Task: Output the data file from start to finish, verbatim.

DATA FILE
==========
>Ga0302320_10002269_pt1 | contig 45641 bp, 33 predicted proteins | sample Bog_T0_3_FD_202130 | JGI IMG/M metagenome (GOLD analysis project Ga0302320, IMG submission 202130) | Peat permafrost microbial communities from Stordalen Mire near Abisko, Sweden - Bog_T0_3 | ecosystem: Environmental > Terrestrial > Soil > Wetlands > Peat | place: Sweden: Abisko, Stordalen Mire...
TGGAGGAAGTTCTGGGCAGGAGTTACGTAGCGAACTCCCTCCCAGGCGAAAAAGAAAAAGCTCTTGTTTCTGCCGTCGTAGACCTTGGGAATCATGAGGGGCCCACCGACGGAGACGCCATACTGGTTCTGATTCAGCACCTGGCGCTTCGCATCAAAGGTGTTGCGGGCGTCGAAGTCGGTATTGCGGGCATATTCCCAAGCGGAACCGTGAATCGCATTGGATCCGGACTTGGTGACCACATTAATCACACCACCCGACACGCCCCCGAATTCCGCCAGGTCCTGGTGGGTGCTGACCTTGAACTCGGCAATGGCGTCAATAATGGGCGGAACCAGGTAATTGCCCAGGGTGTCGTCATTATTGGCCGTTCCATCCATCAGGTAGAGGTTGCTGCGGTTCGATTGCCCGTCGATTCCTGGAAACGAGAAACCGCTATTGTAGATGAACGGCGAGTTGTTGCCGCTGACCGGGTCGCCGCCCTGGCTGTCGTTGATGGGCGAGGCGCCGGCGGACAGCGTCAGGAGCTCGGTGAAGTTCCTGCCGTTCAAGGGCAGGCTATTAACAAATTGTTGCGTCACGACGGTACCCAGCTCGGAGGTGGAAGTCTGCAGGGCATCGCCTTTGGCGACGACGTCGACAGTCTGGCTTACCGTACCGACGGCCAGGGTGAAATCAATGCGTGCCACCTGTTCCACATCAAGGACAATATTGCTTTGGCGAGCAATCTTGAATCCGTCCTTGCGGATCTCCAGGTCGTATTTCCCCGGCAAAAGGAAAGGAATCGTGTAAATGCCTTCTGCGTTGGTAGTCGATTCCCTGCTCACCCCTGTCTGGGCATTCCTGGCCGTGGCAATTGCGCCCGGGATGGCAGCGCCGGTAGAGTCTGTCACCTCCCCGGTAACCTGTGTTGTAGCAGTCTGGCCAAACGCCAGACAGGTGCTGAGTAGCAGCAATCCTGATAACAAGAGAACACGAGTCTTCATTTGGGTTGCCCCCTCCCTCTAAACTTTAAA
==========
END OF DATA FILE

>Ga0302320_10002269_pt1 | contig 45641 bp, 33 predicted proteins | sample Bog_T0_3_FD_202130 | JGI IMG/M metagenome (GOLD analysis project Ga0302320, IMG submission 202130) | Peat permafrost microbial communities from Stordalen Mire near Abisko, Sweden - Bog_T0_3 | ecosystem: Environmental > Terrestrial > Soil > Wetlands > Peat | place: Sweden: Abisko, Stordalen Mire...
TGGAGGAAGTTCTGGGCAGGAGTTACGTAGCGAACTCCCTCCCAGGCGAAAAAGAAAAAGCTCTTGTTTCTGCCGTCGTAGACCTTGGGAATCATGAGGGGCCCACCGACGGAGACGCCATACTGGTTCTGATTCAGCACCTGGCGCTTCGCATCAAAGGTGTTGCGGGCGTCGAAGTCGGTATTGCGGGCATATTCCCAAGCGGAACCGTGAATCGCATTGGATCCGGACTTGGTGACCACATTAATCACACCACCCGACACGCCCCCGAATTCCGCCAGGTCCTGGTGGGTGCTGACCTTGAACTCGGCAATGGCGTCAATAATGGGCGGAACCAGGTAATTGCCCAGGGTGTCGTCATTATTGGCCGTTCCATCCATCAGGTAGAGGTTGCTGCGGTTCGATTGCCCGTCGATTCCTGGAAACGAGAAACCGCTATTGTAGATGAACGGCGAGTTGTTGCCGCTGACCGGGTCGCCGCCCTGGCTGTCGTTGATGGGCGAGGCGCCGGCGGACAGCGTCAGGAGCTCGGTGAAGTTCCTGCCGTTCAAGGGCAGGCTATTAACAAATTGTTGCGTCACGACGGTACCCAGCTCGGAGGTGGAAGTCTGCAGGGCATCGCCTTTGGCGACGACGTCGACAGTCTGGCTTACCGTACCGACGGCCAGGGTGAAATCAATGCGTGCCACCTGTTCCACATCAAGGACAATATTGCTTTGGCGAGCAATCTTGAATCCGTCCTTGCGGATCTCCAGGTCGTATTTCCCCGGCAAAAGGAAAGGAATCGTGTAAATGCCTTCTGCGTTGGTAGTCGATTCCCTGCTCACCCCTGTCTGGGCATTCCTGGCCGTGGCAATTGCGCCCGGGATGGCAGCGCCGGTAGAGTCTGTCACCTCCCCGGTAACCTGTGTTGTAGCAGTCTGGCCAAACGCCAGACAGGTGCTGAGTAGCAGCAATCCTGATAACAAGAGAACACGAGTCTTCATTTGGGTTGCCCCCTCCCTCTAAACTTTAAA